Some things may (and probably do) exist that current science cannot detect.
                I definitely agree ... but even your phrasing strikes me as another subtle example of the ingrained "science isn't limited" position -- this repeated qualification that "current" science can't detect something "yet."  It is as if there is an unwillingness to face that possibility that there are some things that the scientific method will never be able to detect.

                I would posit even further:  that there are things that science will never be able to detect, simply because it's not the right method for detecting those things -- sort of like searching for plastic bottles with a metal detector.

                •  Re (1+ / 0-)
                  Recommended by:
                  niemann
                  I definitely agree ... but even your phrasing strikes me as another subtle example of the ingrained "science isn't limited" position -- this repeated qualification that "current" science can't detect something "yet."  It is as if there is an unwillingness to face that possibility that there are some things that the scientific method will never be able to detect.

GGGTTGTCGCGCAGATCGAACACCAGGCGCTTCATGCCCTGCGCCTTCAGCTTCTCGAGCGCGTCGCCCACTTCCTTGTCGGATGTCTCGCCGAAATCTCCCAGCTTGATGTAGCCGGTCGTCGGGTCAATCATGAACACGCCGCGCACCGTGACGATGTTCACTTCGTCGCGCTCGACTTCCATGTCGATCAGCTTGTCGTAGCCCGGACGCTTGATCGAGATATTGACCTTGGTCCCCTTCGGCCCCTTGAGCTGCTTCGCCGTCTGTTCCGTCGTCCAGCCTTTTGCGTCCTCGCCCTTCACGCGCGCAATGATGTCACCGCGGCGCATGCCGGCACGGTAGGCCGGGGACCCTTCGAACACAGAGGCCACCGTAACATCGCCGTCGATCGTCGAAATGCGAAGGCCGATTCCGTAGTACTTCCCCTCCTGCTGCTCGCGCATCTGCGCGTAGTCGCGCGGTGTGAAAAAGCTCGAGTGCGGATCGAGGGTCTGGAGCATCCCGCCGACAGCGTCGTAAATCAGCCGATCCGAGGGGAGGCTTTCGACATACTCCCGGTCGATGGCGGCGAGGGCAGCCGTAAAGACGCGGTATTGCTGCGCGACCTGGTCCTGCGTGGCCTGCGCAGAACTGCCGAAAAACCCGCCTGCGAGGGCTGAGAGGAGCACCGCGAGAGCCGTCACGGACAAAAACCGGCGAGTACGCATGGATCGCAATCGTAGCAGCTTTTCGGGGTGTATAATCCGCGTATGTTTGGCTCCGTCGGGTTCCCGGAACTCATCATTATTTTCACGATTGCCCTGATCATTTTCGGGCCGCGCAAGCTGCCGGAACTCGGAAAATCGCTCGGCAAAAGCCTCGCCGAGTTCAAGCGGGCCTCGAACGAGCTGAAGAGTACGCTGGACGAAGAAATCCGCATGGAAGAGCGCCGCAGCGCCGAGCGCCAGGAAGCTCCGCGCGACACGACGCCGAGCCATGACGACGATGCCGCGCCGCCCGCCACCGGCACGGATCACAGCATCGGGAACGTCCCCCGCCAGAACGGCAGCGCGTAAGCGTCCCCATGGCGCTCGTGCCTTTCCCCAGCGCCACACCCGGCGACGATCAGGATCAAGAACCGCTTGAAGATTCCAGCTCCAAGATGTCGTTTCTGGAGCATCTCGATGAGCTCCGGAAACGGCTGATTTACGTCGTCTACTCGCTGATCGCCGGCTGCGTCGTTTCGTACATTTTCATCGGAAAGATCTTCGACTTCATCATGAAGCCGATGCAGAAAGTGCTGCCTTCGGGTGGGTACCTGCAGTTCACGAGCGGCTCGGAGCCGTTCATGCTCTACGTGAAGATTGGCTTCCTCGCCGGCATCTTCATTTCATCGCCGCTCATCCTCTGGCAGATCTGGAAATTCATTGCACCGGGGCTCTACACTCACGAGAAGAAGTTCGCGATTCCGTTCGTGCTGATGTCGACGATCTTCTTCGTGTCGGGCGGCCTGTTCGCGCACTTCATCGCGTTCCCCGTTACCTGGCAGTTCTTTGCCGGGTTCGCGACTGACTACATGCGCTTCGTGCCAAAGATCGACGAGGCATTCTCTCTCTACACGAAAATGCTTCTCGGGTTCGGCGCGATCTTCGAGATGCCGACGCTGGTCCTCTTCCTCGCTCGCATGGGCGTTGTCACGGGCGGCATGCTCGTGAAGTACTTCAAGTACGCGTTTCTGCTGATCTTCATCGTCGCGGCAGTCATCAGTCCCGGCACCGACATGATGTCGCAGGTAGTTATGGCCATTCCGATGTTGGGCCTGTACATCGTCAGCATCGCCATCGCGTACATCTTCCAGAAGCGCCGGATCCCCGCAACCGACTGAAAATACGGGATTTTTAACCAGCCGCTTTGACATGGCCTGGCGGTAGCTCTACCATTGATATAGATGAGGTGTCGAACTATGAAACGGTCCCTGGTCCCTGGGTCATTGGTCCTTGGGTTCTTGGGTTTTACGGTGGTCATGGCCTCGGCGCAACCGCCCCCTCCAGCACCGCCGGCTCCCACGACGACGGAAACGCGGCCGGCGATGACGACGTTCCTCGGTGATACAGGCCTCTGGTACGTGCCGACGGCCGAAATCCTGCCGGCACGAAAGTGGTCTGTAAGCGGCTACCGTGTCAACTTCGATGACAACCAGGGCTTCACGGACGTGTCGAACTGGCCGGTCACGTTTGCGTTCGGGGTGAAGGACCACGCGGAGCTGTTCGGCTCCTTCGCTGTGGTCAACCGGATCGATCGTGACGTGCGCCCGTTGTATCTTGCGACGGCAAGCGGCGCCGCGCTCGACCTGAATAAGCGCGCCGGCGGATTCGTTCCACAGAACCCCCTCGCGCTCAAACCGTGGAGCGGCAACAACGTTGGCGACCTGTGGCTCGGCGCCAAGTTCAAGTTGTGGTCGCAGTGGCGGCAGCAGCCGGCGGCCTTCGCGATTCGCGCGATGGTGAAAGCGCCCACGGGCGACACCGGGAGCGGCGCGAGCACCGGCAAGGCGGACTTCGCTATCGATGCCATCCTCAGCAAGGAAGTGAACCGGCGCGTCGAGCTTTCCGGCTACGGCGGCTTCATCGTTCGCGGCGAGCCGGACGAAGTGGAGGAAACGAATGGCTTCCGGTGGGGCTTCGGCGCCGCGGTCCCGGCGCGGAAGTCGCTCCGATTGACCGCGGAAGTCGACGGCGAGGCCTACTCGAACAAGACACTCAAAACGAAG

You are exactly correct.

                  Things that the scientific method cannot ever in principle detect are simply defined as non-existent by me and most people of a scientific bent.

                  There may be things that are too small, big, far away, or foreign for scientific instruments (that are simply amplifications of human senses) to detect.

                  However, if you could never even in principle build a device to detect something, it doesn't exist.

                  (-5.50,-6.67): Left Libertarian
                  Leadership doesn't mean taking a straw poll and then just throwing up your hands. -Jyrinx